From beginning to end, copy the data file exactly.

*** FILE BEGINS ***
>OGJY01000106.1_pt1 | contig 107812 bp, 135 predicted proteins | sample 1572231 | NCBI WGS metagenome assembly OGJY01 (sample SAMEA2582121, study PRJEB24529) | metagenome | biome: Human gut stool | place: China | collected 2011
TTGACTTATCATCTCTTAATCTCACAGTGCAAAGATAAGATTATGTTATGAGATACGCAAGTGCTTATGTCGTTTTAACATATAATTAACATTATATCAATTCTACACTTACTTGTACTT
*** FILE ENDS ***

>OGJY01000106.1_pt1 | contig 107812 bp, 135 predicted proteins | sample 1572231 | NCBI WGS metagenome assembly OGJY01 (sample SAMEA2582121, study PRJEB24529) | metagenome | biome: Human gut stool | place: China | collected 2011
TTGACTTATCATCTCTTAATCTCACAGTGCAAAGATAAGATTATGTTATGAGATACGCAAGTGCTTATGTCGTTTTAACATATAATTAACATTATATCAATTCTACACTTACTTGTACTT